To the Editor.
—I read with interest the analysis by Mr Cotton regarding the referendum on physician-assisted suicide that recently passed in Oregon but is now pending legal disposition in the courts. The commentary was well done and equitable; however, I was dismayed at the apparent vernacular attributed to Dr Goodwin and other physicians supportive of the referendum. Dr Goodwin ostensibly stated, "Dying patients are given larger and larger doses of morphine. We talk about the 'double effect,' and know jolly well we are sedating them into oblivion, providing pain relief but also providing permanent relief, and we don't tell them."1 Such a statement does a disservice to the many able and competent hospice and palliative care professionals caring for dying patients. And what this diatribe also demonstrates is that palliative care must assume importance as a respected academic discipline, similar to what has transpired in England and Canada.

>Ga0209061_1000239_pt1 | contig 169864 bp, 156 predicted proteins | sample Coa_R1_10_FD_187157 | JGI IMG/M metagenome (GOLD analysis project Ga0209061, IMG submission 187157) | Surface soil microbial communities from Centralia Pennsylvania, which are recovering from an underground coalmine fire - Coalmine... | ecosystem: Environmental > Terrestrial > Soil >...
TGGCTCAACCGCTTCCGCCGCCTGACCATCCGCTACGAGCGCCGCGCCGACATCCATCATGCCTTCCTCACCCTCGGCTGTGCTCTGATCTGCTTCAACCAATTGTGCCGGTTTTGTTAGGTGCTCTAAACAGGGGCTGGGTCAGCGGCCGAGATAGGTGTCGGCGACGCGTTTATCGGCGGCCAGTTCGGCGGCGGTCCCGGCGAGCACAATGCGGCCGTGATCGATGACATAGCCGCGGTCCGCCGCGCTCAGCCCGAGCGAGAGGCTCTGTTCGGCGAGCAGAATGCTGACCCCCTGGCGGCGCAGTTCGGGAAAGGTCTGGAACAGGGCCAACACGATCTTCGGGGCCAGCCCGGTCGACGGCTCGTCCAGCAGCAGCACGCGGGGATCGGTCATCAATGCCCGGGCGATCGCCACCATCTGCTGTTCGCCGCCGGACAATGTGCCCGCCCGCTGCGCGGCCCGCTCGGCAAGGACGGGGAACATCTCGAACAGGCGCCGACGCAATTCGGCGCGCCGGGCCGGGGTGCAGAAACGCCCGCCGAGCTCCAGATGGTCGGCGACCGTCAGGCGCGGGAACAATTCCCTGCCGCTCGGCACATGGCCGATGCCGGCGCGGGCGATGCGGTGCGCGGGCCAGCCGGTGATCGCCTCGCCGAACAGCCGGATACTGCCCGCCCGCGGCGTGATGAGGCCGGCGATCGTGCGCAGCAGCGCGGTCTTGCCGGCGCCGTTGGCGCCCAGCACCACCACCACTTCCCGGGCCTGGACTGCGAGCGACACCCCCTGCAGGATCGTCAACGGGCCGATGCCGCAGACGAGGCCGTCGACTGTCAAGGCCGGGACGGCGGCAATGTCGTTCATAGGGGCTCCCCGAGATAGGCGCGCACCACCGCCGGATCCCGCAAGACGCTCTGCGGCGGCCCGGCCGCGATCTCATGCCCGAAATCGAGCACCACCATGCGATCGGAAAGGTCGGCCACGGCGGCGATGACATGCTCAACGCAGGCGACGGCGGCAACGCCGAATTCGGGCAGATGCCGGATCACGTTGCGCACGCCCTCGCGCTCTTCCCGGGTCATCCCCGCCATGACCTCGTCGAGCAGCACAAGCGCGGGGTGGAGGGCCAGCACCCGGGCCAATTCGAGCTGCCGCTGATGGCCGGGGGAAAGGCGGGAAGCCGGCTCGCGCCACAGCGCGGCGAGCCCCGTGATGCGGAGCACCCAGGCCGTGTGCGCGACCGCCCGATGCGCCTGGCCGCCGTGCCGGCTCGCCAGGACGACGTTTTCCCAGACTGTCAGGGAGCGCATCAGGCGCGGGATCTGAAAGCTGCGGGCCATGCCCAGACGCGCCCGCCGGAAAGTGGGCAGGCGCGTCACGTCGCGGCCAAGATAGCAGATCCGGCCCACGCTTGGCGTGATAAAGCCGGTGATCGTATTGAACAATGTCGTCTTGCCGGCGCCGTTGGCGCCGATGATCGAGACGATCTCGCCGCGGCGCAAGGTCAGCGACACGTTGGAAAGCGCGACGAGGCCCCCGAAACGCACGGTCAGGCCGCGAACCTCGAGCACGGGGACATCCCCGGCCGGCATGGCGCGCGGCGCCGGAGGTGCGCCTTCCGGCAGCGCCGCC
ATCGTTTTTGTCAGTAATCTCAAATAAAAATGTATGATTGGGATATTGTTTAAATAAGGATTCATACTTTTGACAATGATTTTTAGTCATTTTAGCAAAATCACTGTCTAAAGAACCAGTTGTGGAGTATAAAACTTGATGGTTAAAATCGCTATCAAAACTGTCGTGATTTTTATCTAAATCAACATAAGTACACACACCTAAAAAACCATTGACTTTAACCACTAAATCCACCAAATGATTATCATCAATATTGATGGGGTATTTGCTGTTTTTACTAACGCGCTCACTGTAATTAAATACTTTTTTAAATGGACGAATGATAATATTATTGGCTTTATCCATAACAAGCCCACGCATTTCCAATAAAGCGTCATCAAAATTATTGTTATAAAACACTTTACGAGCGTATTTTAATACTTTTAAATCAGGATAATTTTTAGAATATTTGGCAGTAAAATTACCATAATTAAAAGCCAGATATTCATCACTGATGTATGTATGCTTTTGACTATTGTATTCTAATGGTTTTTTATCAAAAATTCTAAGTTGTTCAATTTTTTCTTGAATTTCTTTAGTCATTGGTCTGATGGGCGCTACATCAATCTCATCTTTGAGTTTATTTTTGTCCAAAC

Rousseau P. Physician-Assisted Suicide. JAMA. 1995;274(4):302. doi:10.1001/jama.1995.03530040028027